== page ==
Fibromyalgia: The Pain Is Real

“Fibromyalgia is like having a hangover, only without the party.” – Unknown

With its generalized symptoms of nerve pain, fatigue and digestive issues, fibromyalgia can be difficult to diagnose. Worse, some professionals doubt the existence of the condition, leaving sufferers frustrated with insinuations that the very real suffering is “all in their heads.” Heck, even Lady Gaga and Morgan Freeman have struggled with the doubters after announcing their battles with fibromyalgia.

One of the great difficulties of treating fibromyalgia is that the condition can lead to a wide array of physical symptoms, such as tender points around the neck and shoulders, stiff muscles, and fatigue. The condition can be made worse when sufferers shy away from exercise and other forms of movement due to the chronic pain they experience.

In my experience, physical therapy and even light exercise can help reduce pain and alleviate the mental stress that comes with fibromyalgia. It only makes sense — our bodies were made for motion. Regular low-impact exercise such as swimming or walking can help reduce stiffness and prevent other triggers that may worsen your pain.

Other treatments that can help:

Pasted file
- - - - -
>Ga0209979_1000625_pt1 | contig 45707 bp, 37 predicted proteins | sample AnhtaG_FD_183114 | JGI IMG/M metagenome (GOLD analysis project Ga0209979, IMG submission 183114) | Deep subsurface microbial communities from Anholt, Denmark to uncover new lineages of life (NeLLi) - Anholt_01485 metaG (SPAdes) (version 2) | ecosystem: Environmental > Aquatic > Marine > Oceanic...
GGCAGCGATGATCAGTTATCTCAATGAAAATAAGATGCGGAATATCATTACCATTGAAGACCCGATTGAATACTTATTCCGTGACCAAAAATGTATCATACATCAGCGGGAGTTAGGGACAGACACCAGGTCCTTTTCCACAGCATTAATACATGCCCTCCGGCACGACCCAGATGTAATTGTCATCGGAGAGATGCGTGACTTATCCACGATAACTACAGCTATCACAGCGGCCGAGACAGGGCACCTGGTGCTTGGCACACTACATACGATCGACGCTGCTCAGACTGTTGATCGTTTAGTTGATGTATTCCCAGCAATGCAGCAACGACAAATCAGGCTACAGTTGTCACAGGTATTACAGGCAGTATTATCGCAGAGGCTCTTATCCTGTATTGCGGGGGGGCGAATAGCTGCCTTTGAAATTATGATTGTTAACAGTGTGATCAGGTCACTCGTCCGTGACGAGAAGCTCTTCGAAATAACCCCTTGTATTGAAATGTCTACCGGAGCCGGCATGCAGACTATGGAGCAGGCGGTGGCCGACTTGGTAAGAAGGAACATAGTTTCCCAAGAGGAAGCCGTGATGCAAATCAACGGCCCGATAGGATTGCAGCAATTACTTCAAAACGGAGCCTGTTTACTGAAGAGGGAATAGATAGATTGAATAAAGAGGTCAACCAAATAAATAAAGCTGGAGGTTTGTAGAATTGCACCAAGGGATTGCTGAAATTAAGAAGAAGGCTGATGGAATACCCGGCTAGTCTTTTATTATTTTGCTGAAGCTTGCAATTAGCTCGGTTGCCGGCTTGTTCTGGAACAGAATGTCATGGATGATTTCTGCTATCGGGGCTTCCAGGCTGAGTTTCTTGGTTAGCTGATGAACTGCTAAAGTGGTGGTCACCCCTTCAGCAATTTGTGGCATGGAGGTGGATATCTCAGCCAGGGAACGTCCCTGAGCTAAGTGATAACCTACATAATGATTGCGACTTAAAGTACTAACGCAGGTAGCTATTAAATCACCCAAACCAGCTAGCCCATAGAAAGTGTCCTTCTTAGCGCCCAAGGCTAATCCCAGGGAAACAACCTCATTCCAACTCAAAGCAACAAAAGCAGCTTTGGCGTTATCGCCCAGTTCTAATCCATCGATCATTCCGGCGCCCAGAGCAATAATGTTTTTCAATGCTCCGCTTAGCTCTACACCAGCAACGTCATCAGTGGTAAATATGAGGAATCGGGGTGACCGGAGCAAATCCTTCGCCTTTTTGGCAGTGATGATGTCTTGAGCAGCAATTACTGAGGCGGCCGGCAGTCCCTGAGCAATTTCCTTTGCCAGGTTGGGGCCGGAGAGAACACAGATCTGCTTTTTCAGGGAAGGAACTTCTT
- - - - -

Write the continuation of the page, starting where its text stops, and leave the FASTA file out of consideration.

• Range of motion exercises. These improve strength and flexibility to make it easier for you to move and reduce stress on your joints.
  • Passive treatments. Physical therapists can use hot and cold treatments, deep tissue massage, hydrotherapy, and other treatments to help you relax your muscles and prevent painful muscle spasms.

The right treatment plan can help you sustainably and effectively treat your pain. If you’d like to find out more about treating fibromyalgia, we invite you to contact our clinic. Whatever you do, I urge you to find ways to work in short walks or other low-impact exercise to your regular routine as the motion (and the beauty of the outdoors this time of year) can be great medicine.

McKenzie Sports Physical Therapy
3425 N Conrad St.

About Chris McKenzie 4 Articles
Dr. Chris McKenzie is a board-certified sports and orthopedic physical therapist. In more than 10 years of practice, he has helped thousands of athletes achieve their full potential who are now playing in elite college programs, with professional teams and for the US Olympic team. He has also been an adjunct professor at Drexel University.

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